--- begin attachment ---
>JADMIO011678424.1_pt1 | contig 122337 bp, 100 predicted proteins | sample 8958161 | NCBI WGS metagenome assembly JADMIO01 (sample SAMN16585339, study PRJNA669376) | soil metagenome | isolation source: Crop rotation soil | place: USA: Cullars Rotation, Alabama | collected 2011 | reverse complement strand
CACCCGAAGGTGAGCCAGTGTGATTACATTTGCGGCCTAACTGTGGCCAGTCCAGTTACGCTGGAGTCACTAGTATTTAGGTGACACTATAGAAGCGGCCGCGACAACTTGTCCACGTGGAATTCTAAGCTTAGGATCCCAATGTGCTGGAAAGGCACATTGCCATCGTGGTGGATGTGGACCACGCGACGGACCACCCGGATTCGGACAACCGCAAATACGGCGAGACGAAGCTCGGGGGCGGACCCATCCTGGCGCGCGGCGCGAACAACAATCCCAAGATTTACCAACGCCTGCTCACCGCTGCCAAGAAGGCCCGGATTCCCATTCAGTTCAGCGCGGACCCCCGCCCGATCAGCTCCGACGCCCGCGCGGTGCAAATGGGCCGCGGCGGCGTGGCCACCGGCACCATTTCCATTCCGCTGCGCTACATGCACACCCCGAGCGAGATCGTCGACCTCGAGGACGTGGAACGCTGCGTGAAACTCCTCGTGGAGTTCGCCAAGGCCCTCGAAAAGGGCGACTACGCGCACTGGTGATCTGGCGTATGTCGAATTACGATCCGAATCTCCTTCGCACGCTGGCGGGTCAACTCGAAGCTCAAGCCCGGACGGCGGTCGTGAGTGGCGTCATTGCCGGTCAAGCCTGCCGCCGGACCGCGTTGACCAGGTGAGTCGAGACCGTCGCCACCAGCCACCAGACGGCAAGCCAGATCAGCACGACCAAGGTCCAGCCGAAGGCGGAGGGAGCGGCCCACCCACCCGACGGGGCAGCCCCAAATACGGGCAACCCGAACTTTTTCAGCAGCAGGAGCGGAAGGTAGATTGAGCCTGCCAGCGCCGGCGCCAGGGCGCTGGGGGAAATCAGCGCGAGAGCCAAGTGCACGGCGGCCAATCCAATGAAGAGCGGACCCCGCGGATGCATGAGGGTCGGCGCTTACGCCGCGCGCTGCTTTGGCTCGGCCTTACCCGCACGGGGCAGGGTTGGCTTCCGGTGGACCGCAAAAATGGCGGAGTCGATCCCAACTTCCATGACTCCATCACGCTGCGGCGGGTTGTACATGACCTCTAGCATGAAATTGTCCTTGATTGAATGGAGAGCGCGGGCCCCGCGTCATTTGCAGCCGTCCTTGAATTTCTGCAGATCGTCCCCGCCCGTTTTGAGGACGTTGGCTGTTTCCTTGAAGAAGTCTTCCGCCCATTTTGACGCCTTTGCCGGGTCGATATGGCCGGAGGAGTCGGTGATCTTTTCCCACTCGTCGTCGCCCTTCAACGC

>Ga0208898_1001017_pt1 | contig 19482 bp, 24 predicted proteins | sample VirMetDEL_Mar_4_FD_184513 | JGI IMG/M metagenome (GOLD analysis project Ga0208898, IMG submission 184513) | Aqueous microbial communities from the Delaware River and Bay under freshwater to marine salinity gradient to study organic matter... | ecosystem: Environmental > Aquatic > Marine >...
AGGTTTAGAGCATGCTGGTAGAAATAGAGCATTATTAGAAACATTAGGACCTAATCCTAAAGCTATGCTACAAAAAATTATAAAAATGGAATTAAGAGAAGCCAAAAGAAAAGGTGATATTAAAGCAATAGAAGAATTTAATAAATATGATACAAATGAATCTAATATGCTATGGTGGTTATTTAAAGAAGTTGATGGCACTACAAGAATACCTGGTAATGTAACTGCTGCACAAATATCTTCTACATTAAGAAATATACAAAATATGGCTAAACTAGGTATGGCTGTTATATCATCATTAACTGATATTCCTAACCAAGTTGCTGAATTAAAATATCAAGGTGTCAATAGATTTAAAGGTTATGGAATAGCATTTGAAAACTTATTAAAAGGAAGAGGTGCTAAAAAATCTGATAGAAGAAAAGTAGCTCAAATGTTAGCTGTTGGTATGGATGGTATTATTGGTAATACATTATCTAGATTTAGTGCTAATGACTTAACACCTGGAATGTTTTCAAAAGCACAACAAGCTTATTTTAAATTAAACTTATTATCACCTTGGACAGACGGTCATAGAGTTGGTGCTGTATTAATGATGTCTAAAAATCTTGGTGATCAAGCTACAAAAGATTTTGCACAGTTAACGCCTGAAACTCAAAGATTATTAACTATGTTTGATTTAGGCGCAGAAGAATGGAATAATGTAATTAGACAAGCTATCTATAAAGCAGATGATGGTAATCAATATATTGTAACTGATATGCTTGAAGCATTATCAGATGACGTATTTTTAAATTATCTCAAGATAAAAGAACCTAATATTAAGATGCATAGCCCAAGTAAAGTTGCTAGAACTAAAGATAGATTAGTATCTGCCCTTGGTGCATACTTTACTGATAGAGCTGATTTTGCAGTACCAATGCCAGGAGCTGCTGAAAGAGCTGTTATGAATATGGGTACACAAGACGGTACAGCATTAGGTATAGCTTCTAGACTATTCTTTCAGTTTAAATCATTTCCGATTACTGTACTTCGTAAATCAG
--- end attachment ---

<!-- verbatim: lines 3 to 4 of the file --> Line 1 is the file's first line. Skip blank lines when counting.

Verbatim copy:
>Ga0208898_1001017_pt1 | contig 19482 bp, 24 predicted proteins | sample VirMetDEL_Mar_4_FD_184513 | JGI IMG/M metagenome (GOLD analysis project Ga0208898, IMG submission 184513) | Aqueous microbial communities from the Delaware River and Bay under freshwater to marine salinity gradient to study organic matter... | ecosystem: Environmental > Aquatic > Marine >...
AGGTTTAGAGCATGCTGGTAGAAATAGAGCATTATTAGAAACATTAGGACCTAATCCTAAAGCTATGCTACAAAAAATTATAAAAATGGAATTAAGAGAAGCCAAAAGAAAAGGTGATATTAAAGCAATAGAAGAATTTAATAAATATGATACAAATGAATCTAATATGCTATGGTGGTTATTTAAAGAAGTTGATGGCACTACAAGAATACCTGGTAATGTAACTGCTGCACAAATATCTTCTACATTAAGAAATATACAAAATATGGCTAAACTAGGTATGGCTGTTATATCATCATTAACTGATATTCCTAACCAAGTTGCTGAATTAAAATATCAAGGTGTCAATAGATTTAAAGGTTATGGAATAGCATTTGAAAACTTATTAAAAGGAAGAGGTGCTAAAAAATCTGATAGAAGAAAAGTAGCTCAAATGTTAGCTGTTGGTATGGATGGTATTATTGGTAATACATTATCTAGATTTAGTGCTAATGACTTAACACCTGGAATGTTTTCAAAAGCACAACAAGCTTATTTTAAATTAAACTTATTATCACCTTGGACAGACGGTCATAGAGTTGGTGCTGTATTAATGATGTCTAAAAATCTTGGTGATCAAGCTACAAAAGATTTTGCACAGTTAACGCCTGAAACTCAAAGATTATTAACTATGTTTGATTTAGGCGCAGAAGAATGGAATAATGTAATTAGACAAGCTATCTATAAAGCAGATGATGGTAATCAATATATTGTAACTGATATGCTTGAAGCATTATCAGATGACGTATTTTTAAATTATCTCAAGATAAAAGAACCTAATATTAAGATGCATAGCCCAAGTAAAGTTGCTAGAACTAAAGATAGATTAGTATCTGCCCTTGGTGCATACTTTACTGATAGAGCTGATTTTGCAGTACCAATGCCAGGAGCTGCTGAAAGAGCTGTTATGAATATGGGTACACAAGACGGTACAGCATTAGGTATAGCTTCTAGACTATTCTTTCAGTTTAAATCATTTCCGATTACTGTACTTCGTAAATCAG